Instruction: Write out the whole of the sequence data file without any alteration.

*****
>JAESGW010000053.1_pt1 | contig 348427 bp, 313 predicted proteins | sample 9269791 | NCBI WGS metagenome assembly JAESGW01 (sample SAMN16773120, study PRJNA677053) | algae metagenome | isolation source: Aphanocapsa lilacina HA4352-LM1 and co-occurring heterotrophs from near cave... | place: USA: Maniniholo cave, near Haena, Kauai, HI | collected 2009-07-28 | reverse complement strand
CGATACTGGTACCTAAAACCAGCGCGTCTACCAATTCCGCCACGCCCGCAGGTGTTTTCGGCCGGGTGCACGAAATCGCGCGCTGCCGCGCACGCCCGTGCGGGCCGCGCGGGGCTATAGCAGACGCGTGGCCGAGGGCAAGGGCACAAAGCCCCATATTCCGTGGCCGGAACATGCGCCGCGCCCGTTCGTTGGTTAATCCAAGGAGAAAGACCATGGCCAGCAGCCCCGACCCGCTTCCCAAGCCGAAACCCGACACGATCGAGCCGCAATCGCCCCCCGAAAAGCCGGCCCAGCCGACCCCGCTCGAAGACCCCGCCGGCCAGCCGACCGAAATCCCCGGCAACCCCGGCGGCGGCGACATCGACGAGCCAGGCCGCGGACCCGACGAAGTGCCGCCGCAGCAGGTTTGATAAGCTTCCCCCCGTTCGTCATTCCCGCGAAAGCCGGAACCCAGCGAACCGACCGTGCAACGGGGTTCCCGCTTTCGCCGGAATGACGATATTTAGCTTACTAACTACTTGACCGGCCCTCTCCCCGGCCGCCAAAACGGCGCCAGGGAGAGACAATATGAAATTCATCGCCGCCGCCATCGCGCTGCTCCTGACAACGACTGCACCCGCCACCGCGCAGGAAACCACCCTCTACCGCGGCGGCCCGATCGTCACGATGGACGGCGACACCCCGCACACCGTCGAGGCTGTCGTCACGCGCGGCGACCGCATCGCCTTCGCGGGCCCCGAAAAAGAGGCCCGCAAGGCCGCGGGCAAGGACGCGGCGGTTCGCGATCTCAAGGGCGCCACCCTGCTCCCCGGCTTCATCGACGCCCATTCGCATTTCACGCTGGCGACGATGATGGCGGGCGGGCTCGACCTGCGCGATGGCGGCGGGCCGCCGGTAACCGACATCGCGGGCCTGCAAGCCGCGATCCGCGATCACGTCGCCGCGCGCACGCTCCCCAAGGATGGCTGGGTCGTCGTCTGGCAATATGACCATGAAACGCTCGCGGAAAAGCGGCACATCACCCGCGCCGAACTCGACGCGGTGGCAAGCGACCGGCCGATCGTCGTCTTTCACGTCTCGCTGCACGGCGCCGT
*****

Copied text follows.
>JAESGW010000053.1_pt1 | contig 348427 bp, 313 predicted proteins | sample 9269791 | NCBI WGS metagenome assembly JAESGW01 (sample SAMN16773120, study PRJNA677053) | algae metagenome | isolation source: Aphanocapsa lilacina HA4352-LM1 and co-occurring heterotrophs from near cave... | place: USA: Maniniholo cave, near Haena, Kauai, HI | collected 2009-07-28 | reverse complement strand
CGATACTGGTACCTAAAACCAGCGCGTCTACCAATTCCGCCACGCCCGCAGGTGTTTTCGGCCGGGTGCACGAAATCGCGCGCTGCCGCGCACGCCCGTGCGGGCCGCGCGGGGCTATAGCAGACGCGTGGCCGAGGGCAAGGGCACAAAGCCCCATATTCCGTGGCCGGAACATGCGCCGCGCCCGTTCGTTGGTTAATCCAAGGAGAAAGACCATGGCCAGCAGCCCCGACCCGCTTCCCAAGCCGAAACCCGACACGATCGAGCCGCAATCGCCCCCCGAAAAGCCGGCCCAGCCGACCCCGCTCGAAGACCCCGCCGGCCAGCCGACCGAAATCCCCGGCAACCCCGGCGGCGGCGACATCGACGAGCCAGGCCGCGGACCCGACGAAGTGCCGCCGCAGCAGGTTTGATAAGCTTCCCCCCGTTCGTCATTCCCGCGAAAGCCGGAACCCAGCGAACCGACCGTGCAACGGGGTTCCCGCTTTCGCCGGAATGACGATATTTAGCTTACTAACTACTTGACCGGCCCTCTCCCCGGCCGCCAAAACGGCGCCAGGGAGAGACAATATGAAATTCATCGCCGCCGCCATCGCGCTGCTCCTGACAACGACTGCACCCGCCACCGCGCAGGAAACCACCCTCTACCGCGGCGGCCCGATCGTCACGATGGACGGCGACACCCCGCACACCGTCGAGGCTGTCGTCACGCGCGGCGACCGCATCGCCTTCGCGGGCCCCGAAAAAGAGGCCCGCAAGGCCGCGGGCAAGGACGCGGCGGTTCGCGATCTCAAGGGCGCCACCCTGCTCCCCGGCTTCATCGACGCCCATTCGCATTTCACGCTGGCGACGATGATGGCGGGCGGGCTCGACCTGCGCGATGGCGGCGGGCCGCCGGTAACCGACATCGCGGGCCTGCAAGCCGCGATCCGCGATCACGTCGCCGCGCGCACGCTCCCCAAGGATGGCTGGGTCGTCGTCTGGCAATATGACCATGAAACGCTCGCGGAAAAGCGGCACATCACCCGCGCCGAACTCGACGCGGTGGCAAGCGACCGGCCGATCGTCGTCTTTCACGTCTCGCTGCACGGCGCCGT